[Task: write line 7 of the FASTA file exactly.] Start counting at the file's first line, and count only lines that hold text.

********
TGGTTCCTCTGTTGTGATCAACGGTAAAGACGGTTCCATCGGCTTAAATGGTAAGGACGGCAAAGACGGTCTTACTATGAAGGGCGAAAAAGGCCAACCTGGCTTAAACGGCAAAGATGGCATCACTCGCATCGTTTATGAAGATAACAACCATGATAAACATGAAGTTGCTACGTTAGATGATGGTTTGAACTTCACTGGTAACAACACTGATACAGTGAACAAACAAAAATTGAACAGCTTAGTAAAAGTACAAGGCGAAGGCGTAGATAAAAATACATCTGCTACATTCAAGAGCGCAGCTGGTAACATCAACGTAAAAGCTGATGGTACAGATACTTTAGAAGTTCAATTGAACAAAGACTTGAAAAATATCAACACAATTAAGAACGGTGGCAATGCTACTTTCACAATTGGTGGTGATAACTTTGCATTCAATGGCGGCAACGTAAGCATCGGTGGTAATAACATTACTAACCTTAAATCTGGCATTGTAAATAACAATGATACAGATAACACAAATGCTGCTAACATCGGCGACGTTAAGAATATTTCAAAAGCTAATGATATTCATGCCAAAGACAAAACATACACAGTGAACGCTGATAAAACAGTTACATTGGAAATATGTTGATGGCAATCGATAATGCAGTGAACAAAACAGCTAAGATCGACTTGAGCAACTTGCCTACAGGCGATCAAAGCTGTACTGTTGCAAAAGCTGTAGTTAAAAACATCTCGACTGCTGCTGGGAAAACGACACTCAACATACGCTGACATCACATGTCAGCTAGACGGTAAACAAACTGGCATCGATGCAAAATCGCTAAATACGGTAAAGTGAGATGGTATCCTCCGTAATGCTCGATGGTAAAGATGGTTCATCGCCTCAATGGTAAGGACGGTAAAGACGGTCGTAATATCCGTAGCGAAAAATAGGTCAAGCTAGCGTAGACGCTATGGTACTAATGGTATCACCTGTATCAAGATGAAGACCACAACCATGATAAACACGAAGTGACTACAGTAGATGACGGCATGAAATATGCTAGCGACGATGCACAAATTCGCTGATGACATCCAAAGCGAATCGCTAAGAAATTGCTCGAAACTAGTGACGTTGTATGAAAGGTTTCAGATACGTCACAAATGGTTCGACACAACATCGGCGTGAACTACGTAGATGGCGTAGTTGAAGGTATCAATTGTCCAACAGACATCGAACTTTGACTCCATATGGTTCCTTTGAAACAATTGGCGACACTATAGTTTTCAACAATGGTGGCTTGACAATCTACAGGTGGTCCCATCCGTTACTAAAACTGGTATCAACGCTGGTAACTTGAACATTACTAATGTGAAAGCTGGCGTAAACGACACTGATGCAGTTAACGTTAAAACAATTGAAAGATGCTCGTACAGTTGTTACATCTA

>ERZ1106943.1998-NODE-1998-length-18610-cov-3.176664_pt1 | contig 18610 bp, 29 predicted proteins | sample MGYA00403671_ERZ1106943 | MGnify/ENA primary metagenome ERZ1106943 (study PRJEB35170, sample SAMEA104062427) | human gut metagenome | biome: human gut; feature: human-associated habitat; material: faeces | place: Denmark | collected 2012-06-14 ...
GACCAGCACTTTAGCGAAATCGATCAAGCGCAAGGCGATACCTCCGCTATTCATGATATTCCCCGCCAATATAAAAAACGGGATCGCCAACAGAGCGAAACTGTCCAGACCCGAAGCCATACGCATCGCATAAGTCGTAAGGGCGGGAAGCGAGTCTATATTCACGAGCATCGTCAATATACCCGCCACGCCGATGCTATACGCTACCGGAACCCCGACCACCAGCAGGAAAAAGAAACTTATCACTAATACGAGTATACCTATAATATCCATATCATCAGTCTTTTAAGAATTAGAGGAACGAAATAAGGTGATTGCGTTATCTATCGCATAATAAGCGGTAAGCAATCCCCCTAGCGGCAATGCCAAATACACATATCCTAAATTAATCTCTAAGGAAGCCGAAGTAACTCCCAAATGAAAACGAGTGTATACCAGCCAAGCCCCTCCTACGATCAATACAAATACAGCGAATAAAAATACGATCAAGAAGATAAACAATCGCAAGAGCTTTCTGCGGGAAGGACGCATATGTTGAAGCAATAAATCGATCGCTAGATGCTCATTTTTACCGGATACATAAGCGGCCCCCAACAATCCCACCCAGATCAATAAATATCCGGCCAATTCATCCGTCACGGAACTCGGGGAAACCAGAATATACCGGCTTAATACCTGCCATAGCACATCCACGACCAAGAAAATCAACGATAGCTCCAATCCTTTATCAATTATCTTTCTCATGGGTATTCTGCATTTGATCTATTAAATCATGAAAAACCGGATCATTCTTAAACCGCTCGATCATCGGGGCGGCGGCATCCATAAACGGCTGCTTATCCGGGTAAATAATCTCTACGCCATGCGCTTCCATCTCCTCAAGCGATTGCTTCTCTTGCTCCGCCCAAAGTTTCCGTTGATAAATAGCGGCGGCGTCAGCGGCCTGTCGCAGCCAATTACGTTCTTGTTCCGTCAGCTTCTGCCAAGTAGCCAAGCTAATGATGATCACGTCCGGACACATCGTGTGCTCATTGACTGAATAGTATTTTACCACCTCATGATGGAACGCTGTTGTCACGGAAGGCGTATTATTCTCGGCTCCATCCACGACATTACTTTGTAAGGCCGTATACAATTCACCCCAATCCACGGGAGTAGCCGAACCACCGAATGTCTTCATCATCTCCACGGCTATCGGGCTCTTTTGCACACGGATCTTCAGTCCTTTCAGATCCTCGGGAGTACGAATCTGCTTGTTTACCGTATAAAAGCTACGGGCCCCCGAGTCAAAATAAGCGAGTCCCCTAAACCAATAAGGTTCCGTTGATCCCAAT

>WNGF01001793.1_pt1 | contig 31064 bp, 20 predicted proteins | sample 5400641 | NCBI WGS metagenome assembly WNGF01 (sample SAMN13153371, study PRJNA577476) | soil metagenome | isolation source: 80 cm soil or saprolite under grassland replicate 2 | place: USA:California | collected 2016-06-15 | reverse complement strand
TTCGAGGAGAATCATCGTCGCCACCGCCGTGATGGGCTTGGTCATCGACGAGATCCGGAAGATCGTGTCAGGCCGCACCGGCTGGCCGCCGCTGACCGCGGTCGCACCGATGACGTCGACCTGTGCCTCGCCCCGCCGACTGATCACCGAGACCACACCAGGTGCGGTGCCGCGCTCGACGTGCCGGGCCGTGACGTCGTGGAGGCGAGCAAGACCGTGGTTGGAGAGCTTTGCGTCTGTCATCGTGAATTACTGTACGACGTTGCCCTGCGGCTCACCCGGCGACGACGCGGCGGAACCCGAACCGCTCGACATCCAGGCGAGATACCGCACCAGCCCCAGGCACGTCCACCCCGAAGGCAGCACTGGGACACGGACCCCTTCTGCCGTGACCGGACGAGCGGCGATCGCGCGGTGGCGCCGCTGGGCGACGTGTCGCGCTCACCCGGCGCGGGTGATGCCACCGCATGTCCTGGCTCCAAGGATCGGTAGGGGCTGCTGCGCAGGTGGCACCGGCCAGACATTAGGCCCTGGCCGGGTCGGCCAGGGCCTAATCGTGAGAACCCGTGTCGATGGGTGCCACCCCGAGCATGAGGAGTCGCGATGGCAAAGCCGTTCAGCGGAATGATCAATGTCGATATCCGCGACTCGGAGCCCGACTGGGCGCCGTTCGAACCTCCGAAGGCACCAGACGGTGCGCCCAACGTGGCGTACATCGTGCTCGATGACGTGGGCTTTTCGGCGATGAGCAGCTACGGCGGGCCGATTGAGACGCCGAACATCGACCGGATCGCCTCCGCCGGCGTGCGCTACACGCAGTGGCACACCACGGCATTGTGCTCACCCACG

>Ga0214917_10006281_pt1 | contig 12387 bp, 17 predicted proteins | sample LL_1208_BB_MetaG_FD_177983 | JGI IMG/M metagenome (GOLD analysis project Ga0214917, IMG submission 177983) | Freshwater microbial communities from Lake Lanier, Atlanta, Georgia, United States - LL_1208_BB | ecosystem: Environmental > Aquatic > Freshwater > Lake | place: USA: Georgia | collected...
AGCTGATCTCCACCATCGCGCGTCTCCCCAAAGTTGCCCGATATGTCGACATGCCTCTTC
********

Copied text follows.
AGCTGATCTCCACCATCGCGCGTCTCCCCAAAGTTGCCCGATATGTCGACATGCCTCTTC